Marketing Management (Second Subject)

This subject discusses the importance and strategic role of marketing in today’s globalised business environment. Students learn the importance of pursuing objectives, employing appropriate resources, and investing in the future of an organisation to ensure customer satisfaction. Topics covered include: core marketing concepts; marketing strategy and planning; buying behaviour; role of marketing research; positioning; pricing; product development; placement; foundations of marketing communication.

On completion of this subject participants should be able to:

  • Demonstrate understanding of the main marketing concepts, processes and frameworks.
  • Evaluate the marketing planning process within an organisation.
  • Use marketing principles and theories to analyse work-related issues in an organisation.
  • Effectively present marketing or marketing planning recommendations.
  • Apply marketing concepts and frameworks to help improve the competitive position of an organisation.
Operations Management

The aim of this subject is to provide an in-depth knowledge of issues critical for the efficient and effective operation of organisations. Topics covered include: the concept of operations and process management; network design and capacity planning; process design; supply chain management; inventory management; resource planning; quality management.

On completion of this subject participants should be able to:

  • Demonstrate understanding of operations and process management concepts and frameworks.
  • Discuss the complexities of and relationships between supply network design, capacity planning, process design, inventory management, resource management for the supply network.
  • Critically discuss the role of operations and process management in developing efficient and effective organisations.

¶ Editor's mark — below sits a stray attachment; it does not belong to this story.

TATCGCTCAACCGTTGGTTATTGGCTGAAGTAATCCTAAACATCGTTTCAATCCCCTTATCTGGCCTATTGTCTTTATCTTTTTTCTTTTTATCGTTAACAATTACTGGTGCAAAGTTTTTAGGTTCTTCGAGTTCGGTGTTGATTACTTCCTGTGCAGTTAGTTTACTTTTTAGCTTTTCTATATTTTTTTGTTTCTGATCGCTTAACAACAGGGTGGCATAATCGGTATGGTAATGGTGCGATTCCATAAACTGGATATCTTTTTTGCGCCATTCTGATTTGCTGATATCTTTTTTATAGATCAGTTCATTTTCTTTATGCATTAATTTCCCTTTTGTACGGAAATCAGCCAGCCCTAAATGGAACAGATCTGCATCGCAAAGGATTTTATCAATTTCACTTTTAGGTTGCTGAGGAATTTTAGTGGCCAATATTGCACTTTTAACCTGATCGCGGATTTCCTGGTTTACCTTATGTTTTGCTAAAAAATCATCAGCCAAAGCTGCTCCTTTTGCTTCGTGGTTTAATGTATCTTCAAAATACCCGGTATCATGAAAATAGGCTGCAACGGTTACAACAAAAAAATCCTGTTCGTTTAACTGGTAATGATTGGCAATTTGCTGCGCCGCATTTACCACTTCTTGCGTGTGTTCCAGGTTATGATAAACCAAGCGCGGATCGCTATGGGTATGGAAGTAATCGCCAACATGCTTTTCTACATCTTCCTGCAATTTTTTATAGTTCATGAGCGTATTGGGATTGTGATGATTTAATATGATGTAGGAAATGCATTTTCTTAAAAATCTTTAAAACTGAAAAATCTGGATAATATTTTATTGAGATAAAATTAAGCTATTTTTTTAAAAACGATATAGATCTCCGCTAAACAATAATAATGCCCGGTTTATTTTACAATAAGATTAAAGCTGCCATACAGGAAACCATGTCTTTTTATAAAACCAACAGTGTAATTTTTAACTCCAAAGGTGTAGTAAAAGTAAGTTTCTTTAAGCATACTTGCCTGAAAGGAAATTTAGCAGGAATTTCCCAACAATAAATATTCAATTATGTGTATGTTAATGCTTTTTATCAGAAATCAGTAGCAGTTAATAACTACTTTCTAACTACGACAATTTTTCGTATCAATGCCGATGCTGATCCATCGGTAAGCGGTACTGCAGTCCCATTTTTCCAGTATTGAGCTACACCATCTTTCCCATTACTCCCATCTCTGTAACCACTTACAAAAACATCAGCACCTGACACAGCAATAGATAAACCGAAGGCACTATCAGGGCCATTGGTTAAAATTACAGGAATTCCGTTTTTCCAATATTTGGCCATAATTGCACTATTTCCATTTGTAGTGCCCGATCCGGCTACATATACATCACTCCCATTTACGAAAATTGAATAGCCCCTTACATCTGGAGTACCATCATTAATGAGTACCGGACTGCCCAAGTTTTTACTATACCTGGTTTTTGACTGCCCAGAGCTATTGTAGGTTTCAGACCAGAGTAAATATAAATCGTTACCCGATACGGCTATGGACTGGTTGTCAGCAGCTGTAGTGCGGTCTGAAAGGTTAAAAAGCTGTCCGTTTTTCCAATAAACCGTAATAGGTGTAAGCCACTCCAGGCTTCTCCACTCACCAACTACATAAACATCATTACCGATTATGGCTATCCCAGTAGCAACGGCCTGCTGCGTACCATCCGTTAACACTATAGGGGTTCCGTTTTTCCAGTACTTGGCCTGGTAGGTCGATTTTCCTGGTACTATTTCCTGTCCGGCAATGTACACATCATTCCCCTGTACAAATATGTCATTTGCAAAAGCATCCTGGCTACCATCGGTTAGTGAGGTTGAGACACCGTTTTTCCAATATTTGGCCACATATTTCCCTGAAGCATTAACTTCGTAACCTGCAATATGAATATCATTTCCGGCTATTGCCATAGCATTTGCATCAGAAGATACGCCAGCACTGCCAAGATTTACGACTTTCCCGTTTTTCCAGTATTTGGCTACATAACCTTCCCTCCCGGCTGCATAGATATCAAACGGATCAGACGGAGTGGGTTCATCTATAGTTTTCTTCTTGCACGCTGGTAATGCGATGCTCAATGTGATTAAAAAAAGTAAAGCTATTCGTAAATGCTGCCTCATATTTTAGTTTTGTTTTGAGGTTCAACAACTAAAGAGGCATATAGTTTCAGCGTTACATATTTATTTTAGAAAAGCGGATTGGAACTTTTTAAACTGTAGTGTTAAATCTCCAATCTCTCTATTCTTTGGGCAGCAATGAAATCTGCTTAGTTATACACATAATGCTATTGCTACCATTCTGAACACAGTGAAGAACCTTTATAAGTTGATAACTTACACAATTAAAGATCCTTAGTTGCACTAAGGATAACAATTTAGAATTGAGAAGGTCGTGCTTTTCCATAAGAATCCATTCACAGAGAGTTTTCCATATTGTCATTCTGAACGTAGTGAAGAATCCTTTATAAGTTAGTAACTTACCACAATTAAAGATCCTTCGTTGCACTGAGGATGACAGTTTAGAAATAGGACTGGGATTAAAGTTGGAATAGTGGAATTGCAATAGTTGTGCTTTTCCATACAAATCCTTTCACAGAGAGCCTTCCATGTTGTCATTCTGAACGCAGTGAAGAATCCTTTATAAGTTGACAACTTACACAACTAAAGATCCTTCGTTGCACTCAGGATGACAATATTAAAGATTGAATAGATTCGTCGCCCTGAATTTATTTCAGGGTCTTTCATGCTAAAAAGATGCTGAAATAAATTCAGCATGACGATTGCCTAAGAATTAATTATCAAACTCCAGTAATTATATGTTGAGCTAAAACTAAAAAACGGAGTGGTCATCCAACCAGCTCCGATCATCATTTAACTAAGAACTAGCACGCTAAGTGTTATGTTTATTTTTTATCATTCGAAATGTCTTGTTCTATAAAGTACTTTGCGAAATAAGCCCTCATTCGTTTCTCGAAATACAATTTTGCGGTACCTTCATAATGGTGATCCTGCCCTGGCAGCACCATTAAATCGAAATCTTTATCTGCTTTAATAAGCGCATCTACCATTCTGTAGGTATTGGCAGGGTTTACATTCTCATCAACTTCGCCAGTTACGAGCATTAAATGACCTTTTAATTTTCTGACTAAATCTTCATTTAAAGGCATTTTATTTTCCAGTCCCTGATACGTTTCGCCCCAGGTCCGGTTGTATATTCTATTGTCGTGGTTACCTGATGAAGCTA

• Analyse the effectiveness of operations and processes within as well as between organisations and identify improvements.
  • Apply knowledge about operations and process management concepts and recommend cost-effective improvements in a workplace setting.
Strategic Human Resource Management

The subject is designed to provide understanding of the formal relationship between the employer and the employee and of the techniques and methods aimed at making that relationship more effective so that organisational goals and objectives are achieved. Topics covered include: definition of strategic HRM; the legal environment; workforce planning, recruitment and selection; training and development; performance management; compensation.

On completion of this subject participants should be able to:

  • Discuss the concept of human resource management as a strategic function in the organisation including its impact on competitive advantage.
  • Demonstrate understanding of HR planning, job design, recruitment and selection, employee retention, performance management and the role of training, personal development, compensation and remuneration practices.
  • Understand SHRM in a global environment.
  • Demonstrate understanding of contemporary government regulations/HRM frameworks.
  • Identify work flows in organisational units including relevant tasks, roles and jobs.
  • Develop components of a basic human resource plan.
  • Apply human resource management concepts to an actual workplace.
Corporate Governance